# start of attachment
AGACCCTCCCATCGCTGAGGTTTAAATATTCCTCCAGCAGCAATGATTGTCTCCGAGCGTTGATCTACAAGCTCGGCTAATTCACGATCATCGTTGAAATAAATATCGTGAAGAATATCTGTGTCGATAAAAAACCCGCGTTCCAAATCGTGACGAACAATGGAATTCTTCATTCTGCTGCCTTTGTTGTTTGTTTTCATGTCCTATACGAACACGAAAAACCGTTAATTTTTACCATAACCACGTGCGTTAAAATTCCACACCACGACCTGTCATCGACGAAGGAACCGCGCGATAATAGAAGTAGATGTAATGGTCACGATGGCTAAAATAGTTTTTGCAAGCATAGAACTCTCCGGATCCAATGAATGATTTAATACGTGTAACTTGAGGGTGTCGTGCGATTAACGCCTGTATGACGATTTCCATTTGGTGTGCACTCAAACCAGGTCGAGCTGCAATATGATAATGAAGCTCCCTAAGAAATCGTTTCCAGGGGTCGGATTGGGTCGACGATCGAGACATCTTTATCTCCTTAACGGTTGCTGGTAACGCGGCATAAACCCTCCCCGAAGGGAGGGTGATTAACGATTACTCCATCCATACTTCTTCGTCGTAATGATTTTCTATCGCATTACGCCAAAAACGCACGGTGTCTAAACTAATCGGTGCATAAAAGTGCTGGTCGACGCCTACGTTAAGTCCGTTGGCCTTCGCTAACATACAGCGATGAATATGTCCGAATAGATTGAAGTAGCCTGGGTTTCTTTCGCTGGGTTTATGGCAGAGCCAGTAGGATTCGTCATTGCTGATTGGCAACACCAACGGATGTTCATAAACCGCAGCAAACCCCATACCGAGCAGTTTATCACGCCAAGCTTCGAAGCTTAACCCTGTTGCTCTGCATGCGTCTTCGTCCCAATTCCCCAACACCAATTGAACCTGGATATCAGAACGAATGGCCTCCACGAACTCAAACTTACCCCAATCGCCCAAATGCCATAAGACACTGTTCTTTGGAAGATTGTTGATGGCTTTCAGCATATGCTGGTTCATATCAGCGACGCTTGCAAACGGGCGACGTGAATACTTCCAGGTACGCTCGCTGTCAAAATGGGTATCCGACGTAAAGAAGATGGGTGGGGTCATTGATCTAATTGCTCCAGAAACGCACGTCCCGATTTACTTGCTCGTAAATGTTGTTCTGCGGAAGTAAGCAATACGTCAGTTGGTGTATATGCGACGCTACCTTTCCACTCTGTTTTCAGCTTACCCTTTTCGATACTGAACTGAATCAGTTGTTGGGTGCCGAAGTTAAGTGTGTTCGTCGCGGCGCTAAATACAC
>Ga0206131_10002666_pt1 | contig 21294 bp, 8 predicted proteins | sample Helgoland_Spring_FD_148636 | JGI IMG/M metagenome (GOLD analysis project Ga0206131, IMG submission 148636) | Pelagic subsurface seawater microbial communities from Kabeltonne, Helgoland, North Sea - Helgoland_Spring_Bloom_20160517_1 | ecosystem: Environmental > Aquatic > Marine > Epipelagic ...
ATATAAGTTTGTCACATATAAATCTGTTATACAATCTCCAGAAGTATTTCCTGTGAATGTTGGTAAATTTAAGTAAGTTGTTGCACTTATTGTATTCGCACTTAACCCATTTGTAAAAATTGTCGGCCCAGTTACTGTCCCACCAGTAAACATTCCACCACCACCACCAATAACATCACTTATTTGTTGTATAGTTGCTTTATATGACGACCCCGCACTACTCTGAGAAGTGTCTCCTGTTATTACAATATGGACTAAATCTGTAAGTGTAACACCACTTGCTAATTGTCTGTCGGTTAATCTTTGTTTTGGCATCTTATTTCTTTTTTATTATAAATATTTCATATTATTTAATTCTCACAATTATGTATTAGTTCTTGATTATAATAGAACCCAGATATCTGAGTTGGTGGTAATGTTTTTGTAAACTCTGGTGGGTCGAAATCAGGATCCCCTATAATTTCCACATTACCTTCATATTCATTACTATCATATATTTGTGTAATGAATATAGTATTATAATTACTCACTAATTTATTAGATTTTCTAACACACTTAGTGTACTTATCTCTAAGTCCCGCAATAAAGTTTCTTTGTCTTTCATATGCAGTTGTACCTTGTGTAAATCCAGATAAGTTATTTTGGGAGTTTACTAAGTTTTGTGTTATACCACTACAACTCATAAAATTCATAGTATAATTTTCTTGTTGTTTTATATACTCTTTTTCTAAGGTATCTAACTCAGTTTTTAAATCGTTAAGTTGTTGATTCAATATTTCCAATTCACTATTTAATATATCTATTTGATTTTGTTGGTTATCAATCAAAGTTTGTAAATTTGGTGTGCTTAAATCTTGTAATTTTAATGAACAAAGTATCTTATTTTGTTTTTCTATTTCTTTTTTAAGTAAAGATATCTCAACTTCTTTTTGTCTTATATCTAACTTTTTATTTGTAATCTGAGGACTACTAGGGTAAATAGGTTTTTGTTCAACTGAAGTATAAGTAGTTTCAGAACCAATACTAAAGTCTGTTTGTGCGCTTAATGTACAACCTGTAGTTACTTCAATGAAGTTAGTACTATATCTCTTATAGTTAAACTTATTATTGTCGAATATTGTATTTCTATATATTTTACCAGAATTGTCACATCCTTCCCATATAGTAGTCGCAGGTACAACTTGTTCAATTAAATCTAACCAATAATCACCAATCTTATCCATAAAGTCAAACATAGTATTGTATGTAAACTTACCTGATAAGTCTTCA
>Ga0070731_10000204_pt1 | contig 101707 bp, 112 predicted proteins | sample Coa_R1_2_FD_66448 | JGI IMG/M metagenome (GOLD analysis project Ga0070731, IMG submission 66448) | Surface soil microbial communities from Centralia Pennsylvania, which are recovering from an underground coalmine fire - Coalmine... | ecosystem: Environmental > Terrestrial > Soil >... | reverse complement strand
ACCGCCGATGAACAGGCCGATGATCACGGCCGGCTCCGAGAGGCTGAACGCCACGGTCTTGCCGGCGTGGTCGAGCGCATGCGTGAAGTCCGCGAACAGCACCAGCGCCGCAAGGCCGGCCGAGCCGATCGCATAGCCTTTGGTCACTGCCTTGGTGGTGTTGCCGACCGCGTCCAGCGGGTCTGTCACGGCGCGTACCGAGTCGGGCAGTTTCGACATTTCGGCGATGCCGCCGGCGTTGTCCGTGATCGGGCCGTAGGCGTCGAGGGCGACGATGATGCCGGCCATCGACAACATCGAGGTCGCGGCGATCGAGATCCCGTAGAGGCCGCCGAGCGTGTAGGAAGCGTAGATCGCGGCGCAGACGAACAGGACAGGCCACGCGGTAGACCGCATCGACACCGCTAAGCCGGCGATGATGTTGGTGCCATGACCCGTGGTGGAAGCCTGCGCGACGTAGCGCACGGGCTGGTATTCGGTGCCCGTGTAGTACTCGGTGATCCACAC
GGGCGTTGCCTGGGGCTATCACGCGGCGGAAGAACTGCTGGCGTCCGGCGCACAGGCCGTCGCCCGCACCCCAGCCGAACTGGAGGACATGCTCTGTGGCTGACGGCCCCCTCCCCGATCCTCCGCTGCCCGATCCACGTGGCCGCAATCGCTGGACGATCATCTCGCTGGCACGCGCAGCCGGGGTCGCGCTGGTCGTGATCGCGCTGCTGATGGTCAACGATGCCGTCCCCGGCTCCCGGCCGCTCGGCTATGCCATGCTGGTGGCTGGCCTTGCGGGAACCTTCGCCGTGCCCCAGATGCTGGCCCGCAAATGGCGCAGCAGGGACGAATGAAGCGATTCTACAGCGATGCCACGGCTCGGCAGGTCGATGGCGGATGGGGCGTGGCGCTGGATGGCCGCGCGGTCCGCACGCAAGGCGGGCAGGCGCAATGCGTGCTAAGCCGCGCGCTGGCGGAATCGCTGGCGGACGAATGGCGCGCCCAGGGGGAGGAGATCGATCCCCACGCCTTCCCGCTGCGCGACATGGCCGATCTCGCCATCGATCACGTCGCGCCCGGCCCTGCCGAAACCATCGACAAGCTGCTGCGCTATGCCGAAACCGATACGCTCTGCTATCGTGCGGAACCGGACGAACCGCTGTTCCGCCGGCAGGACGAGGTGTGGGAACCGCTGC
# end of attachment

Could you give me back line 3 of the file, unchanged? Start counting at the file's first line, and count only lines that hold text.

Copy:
ATATAAGTTTGTCACATATAAATCTGTTATACAATCTCCAGAAGTATTTCCTGTGAATGTTGGTAAATTTAAGTAAGTTGTTGCACTTATTGTATTCGCACTTAACCCATTTGTAAAAATTGTCGGCCCAGTTACTGTCCCACCAGTAAACATTCCACCACCACCACCAATAACATCACTTATTTGTTGTATAGTTGCTTTATATGACGACCCCGCACTACTCTGAGAAGTGTCTCCTGTTATTACAATATGGACTAAATCTGTAAGTGTAACACCACTTGCTAATTGTCTGTCGGTTAATCTTTGTTTTGGCATCTTATTTCTTTTTTATTATAAATATTTCATATTATTTAATTCTCACAATTATGTATTAGTTCTTGATTATAATAGAACCCAGATATCTGAGTTGGTGGTAATGTTTTTGTAAACTCTGGTGGGTCGAAATCAGGATCCCCTATAATTTCCACATTACCTTCATATTCATTACTATCATATATTTGTGTAATGAATATAGTATTATAATTACTCACTAATTTATTAGATTTTCTAACACACTTAGTGTACTTATCTCTAAGTCCCGCAATAAAGTTTCTTTGTCTTTCATATGCAGTTGTACCTTGTGTAAATCCAGATAAGTTATTTTGGGAGTTTACTAAGTTTTGTGTTATACCACTACAACTCATAAAATTCATAGTATAATTTTCTTGTTGTTTTATATACTCTTTTTCTAAGGTATCTAACTCAGTTTTTAAATCGTTAAGTTGTTGATTCAATATTTCCAATTCACTATTTAATATATCTATTTGATTTTGTTGGTTATCAATCAAAGTTTGTAAATTTGGTGTGCTTAAATCTTGTAATTTTAATGAACAAAGTATCTTATTTTGTTTTTCTATTTCTTTTTTAAGTAAAGATATCTCAACTTCTTTTTGTCTTATATCTAACTTTTTATTTGTAATCTGAGGACTACTAGGGTAAATAGGTTTTTGTTCAACTGAAGTATAAGTAGTTTCAGAACCAATACTAAAGTCTGTTTGTGCGCTTAATGTACAACCTGTAGTTACTTCAATGAAGTTAGTACTATATCTCTTATAGTTAAACTTATTATTGTCGAATATTGTATTTCTATATATTTTACCAGAATTGTCACATCCTTCCCATATAGTAGTCGCAGGTACAACTTGTTCAATTAAATCTAACCAATAATCACCAATCTTATCCATAAAGTCAAACATAGTATTGTATGTAAACTTACCTGATAAGTCTTCA